Any of several ducks with broad, flat bills. The first Broadbill retained the name she bore when acquired by the Navy; the second bore the name of the waterfowl.
(MB: l. 66'; b. 13'6"; dr. 3'7" (aft); s. 16 k., cpl. 7; a. 1 1-pdr., 2 mg.)
The first Broadbill--a wooden hulled motorboat built during 1916 and 1917 by Fellows and Stewart of Long Beach, Calif., for Hugh R. Johnstone of Pasadena--was purchased by the Navy in June 1918; assigned to section patrol and designated SP-823; and commissioned on 27 June 1918, Lt. Ivan M. Graham in command.
Broadbill was assigned to Division 2, Pacific Fleet, and was utilized in making short, urgent cruises in the vicinity of San Diego Bay. On one occasion, in March 1919, she proceeded as far south as Enseñada, Mexico, to embark Consul General Eberhart for passage back to San Diego. She performed such tasks into the spring of 1919. Broadbill was decommissioned on 24 May 1919 at the Mare Island Navy Yard, Vallejo, Calif.; and her name was struck from the Navy list on 7 August 1919. Though placed on the “sale” list, the boat was withdrawn from consideration for disposal in that fashion on 18 October, and she was turned over to the Coast Guard at San Francisco on 3 December 1919. Renamed Swift and stationed at San Francisco, she served as a patrol cutter through 1935.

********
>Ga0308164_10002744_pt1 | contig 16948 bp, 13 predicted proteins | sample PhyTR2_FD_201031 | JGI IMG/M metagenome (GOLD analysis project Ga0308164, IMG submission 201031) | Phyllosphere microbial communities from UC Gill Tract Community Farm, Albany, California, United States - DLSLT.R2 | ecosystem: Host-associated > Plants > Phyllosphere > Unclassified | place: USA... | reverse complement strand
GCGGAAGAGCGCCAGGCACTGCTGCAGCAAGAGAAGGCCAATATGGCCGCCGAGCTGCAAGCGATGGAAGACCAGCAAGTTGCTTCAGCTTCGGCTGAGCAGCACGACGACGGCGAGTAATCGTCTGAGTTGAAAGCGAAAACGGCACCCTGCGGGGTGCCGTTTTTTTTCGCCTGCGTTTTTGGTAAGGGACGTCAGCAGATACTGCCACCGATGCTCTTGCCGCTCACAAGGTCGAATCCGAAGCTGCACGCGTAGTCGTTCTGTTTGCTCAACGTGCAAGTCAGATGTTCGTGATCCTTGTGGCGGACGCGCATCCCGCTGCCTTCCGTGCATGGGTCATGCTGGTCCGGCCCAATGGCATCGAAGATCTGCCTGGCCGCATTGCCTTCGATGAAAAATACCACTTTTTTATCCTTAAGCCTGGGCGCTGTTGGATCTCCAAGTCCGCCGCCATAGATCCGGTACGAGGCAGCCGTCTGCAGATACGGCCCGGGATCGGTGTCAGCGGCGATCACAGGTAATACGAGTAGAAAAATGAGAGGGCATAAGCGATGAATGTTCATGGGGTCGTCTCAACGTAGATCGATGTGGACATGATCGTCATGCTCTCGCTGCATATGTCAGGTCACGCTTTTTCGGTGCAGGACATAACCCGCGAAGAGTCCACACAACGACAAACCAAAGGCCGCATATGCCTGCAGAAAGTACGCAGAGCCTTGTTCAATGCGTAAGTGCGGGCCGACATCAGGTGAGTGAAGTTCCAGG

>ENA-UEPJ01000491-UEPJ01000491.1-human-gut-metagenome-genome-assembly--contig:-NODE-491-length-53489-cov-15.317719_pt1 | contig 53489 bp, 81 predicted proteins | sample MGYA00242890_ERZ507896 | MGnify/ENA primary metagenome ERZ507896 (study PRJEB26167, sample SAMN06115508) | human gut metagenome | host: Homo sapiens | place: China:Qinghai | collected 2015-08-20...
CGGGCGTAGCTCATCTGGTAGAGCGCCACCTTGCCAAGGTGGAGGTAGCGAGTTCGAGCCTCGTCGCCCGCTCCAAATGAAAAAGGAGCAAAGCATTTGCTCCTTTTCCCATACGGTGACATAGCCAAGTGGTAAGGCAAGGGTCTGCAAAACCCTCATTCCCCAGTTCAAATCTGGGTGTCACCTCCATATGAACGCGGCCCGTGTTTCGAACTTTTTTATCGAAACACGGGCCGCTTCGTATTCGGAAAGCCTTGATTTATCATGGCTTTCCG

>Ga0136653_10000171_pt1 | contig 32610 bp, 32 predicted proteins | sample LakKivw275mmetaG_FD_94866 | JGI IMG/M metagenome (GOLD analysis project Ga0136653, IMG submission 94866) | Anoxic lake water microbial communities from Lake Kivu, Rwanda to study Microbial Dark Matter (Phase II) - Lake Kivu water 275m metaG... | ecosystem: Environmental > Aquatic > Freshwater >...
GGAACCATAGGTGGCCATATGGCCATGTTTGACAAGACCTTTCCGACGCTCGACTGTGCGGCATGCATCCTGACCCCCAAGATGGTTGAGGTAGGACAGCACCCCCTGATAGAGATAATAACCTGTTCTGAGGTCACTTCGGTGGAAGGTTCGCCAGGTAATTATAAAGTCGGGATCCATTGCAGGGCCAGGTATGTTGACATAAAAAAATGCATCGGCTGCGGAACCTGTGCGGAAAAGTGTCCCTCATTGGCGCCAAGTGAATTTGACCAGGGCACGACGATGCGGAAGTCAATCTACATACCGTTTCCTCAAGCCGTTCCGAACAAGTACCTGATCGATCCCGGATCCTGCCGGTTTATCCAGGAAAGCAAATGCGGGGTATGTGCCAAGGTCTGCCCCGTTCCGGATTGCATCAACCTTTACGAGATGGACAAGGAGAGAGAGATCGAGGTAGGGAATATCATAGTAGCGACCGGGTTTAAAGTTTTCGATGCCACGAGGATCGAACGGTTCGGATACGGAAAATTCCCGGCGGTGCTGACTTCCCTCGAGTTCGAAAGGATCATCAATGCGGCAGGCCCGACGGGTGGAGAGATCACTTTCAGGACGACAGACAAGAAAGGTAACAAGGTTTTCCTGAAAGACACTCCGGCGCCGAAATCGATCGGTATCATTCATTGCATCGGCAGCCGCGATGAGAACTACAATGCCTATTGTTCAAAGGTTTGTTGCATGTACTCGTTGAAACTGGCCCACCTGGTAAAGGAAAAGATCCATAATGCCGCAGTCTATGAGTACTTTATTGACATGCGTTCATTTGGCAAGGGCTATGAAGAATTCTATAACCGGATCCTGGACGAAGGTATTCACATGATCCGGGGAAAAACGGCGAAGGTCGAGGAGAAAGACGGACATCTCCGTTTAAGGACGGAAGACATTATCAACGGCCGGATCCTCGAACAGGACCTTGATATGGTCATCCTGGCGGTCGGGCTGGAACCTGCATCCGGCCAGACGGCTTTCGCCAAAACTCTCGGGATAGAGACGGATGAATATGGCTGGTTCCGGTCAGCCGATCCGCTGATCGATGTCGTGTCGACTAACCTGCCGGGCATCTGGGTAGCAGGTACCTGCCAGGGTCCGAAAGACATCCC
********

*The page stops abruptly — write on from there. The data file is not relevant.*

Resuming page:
Robert J. Cressman
1 December 2005